One day Daddy came home with a great surprise, "You want a real, live monkey? Here he is!" The little monkey jumped to Laurel’s shoulder. She called him Moi, the Filipino word for monkey. She cuddled Moi a lot and Moi jumped to her shoulder whenever she came near his perch. Moi even wrestled with Ming the Cat when she dared to walk under the monkey perch. Moi always won those matches. Sometimes neighbor kids threw stones at Moi, but another day, when Moi got loose: "Watch out!" The kids fled down the street with little Moi chasing them!

On Saturdays Mom called to Laurel and Hope and Vicki, the student helper in their house, "How can we reach more children for Jesus? Let’s go out and do some child evangelism." On went wide-brimmed, rice field hats to keep the hot sun off, the big flannelboard was hung over Mom’s shoulder. Of course, the Bible was the most important because the people did not have Bibles and so they knew nothing about the Gospel. The four climbed into an open public ‘jeepney’ or a bus bound for some village. As they walked along the village road, any time somebody called out to them, "What are you doing?" they stopped to show and tell a Bible story about the Life of Christ. Verses from the Bible were memorized. When Laurel and Hope sang Filipino choruses, it really attracted a crowd. But sometimes the local priest forbid the children to attend and then they only peeked out from the windows. Everywhere people loved Bible stories with pictures. If Hope and Laurel joined Daddy’s meetings, they climbed up onto the tailgate of the jeep to sing Gospel songs before Daddy and the evangelist preached.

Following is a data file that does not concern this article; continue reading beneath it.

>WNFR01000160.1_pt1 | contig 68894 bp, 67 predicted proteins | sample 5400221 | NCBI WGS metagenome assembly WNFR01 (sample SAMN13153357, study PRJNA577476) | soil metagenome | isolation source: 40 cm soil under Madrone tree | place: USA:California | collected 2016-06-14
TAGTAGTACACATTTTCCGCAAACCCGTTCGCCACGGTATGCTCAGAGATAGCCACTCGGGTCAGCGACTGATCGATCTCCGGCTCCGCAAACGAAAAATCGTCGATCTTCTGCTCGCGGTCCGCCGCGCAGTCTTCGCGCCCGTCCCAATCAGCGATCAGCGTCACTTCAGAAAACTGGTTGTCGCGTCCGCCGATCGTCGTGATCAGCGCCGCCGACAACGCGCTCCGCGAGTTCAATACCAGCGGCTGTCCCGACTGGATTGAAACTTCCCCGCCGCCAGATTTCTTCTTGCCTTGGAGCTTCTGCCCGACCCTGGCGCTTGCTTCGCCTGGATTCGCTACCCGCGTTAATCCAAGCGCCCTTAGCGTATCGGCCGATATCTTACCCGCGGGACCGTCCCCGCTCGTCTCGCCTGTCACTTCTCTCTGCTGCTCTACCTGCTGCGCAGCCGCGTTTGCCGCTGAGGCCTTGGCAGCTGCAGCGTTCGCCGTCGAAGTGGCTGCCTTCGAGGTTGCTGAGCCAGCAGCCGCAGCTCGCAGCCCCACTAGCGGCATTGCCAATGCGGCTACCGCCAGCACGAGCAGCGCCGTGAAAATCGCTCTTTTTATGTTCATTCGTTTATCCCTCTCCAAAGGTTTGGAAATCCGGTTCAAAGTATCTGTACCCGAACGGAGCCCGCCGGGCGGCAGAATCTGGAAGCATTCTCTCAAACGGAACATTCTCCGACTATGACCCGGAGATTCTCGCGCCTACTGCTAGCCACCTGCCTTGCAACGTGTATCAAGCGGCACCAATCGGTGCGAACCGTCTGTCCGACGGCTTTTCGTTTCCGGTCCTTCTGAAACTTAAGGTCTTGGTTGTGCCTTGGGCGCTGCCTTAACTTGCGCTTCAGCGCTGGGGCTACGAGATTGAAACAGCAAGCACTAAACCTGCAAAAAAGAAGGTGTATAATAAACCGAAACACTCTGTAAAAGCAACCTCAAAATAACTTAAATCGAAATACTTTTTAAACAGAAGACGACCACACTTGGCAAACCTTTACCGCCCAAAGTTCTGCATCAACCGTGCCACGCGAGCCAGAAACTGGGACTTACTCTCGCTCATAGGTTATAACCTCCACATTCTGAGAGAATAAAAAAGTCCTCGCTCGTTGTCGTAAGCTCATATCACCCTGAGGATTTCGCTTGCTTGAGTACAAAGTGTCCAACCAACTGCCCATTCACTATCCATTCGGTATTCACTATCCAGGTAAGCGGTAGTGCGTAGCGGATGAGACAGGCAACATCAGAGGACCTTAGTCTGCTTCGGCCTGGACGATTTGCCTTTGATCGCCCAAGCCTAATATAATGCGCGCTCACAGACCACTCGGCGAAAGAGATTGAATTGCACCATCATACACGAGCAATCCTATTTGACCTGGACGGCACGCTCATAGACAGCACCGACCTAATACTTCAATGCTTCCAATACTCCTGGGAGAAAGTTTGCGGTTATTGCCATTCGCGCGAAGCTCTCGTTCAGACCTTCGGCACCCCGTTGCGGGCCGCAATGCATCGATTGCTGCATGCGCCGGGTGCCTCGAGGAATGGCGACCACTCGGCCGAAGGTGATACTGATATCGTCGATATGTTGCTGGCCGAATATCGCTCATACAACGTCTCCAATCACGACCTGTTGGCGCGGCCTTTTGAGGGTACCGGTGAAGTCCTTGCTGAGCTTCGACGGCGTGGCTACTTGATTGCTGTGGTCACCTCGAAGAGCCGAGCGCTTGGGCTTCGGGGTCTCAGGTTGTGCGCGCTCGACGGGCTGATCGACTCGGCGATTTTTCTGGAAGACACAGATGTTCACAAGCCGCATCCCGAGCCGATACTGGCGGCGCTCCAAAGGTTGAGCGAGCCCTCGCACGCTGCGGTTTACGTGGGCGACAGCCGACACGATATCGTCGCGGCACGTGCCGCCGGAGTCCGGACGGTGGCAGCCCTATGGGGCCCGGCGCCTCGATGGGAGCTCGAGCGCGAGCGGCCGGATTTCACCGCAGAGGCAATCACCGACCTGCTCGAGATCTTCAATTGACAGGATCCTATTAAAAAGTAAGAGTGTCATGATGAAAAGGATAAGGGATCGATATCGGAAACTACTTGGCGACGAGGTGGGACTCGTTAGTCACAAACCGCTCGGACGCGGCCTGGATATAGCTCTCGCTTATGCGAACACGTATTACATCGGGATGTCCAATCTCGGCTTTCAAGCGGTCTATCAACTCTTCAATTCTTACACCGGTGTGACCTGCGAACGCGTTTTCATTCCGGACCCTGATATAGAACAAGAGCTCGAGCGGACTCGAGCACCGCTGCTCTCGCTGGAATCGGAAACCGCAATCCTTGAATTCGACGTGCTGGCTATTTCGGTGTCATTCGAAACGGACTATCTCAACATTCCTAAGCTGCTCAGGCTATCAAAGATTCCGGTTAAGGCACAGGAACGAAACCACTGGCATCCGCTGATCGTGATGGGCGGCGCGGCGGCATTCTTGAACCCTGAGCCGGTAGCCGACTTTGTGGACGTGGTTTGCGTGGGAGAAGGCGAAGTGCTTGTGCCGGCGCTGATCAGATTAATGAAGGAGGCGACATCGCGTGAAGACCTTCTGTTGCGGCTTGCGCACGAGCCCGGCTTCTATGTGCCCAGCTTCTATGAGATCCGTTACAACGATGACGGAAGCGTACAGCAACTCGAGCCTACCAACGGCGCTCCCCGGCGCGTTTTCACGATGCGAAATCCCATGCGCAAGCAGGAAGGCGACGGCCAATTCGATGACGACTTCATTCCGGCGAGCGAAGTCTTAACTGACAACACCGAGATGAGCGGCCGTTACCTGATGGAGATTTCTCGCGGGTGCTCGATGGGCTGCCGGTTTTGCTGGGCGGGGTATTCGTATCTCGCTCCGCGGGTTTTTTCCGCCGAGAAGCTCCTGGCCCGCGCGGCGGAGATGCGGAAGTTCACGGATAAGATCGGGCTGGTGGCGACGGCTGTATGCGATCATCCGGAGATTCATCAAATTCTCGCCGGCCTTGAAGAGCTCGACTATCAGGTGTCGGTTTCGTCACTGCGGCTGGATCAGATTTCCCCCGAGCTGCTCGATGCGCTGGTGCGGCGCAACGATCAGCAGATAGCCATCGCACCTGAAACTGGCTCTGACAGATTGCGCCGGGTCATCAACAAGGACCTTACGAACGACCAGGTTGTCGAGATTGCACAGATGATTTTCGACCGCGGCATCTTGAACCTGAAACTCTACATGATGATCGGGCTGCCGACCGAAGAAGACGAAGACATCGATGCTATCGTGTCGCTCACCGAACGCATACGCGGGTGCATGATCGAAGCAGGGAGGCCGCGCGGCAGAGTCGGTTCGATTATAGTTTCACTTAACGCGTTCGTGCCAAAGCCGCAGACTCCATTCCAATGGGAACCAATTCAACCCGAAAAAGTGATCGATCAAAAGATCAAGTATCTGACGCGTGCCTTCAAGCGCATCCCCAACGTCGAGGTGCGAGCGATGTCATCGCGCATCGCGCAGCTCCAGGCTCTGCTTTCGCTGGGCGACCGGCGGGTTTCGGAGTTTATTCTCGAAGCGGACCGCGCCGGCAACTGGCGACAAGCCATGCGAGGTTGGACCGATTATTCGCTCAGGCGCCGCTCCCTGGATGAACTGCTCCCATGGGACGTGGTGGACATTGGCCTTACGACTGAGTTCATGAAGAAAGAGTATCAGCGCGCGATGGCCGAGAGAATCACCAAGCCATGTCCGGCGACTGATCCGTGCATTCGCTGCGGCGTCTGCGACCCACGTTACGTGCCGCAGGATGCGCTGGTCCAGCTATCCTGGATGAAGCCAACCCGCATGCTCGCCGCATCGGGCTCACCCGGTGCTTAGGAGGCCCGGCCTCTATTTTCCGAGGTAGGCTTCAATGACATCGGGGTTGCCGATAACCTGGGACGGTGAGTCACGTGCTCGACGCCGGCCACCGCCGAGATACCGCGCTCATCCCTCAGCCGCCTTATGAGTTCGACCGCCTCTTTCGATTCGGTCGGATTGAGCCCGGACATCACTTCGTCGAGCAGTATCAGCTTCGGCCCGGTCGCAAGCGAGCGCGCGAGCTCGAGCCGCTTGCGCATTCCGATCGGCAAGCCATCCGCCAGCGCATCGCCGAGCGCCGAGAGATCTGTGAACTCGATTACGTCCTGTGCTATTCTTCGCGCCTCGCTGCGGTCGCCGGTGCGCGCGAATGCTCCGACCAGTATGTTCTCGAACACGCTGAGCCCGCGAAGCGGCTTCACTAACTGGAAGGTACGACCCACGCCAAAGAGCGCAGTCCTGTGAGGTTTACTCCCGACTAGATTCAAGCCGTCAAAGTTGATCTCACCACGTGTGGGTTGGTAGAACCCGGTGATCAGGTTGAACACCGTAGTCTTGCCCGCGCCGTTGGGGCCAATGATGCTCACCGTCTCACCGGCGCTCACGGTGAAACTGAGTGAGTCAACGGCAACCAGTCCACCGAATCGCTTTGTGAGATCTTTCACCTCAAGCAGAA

The next year the Young People at the evangelical church called Laurel to join in their meetings and she loved those times because she could make more friends. Laurel also sang with the Youth Choir. She loved to sing the missionary song, "No Man Careth for My Soul", which was Laurel’s favorite song when the family was still in America telling people about how they wanted to be missionaries. Pedro, one of the youth group listened very hard when Laurel sang about people who had never heard the Gospel. At the open air Gospel meeting in April, 1959, Laurel requested the choir to sing a special song: "Lord, I’m Coming Home." During that next week Laurel fell very, very sick. By the next Sunday morning, Laurel was already in Heaven with Jesus. She loved Jesus so much in her life and now Jesus took her to His happy home in Heaven. Pedro remembered Laurel’s favorite song and decided he must enter the Bible School then because his heart was full of love for Jesus and he wanted to serve Him forever.

How did Daddy, Mom and Hope feel? The Filipinos all cried, "You will leave us just when we begin to follow Jesus!"

"O-o-o-h, we are so sad that Laurel died...she was our best friend."

"We feel ashamed because she died in our country...oh oh oh."

When everyone gathered to mourn and cry, Dad and Mom Anderson hugged all their new friends and comforted them, "Laurel is in Heaven with Jesus her Savior today. We will not leave you. We know we will meet Laurel again in Heaven, but millions of Filipinos still don’t know Jesus–we want to stay and work with you."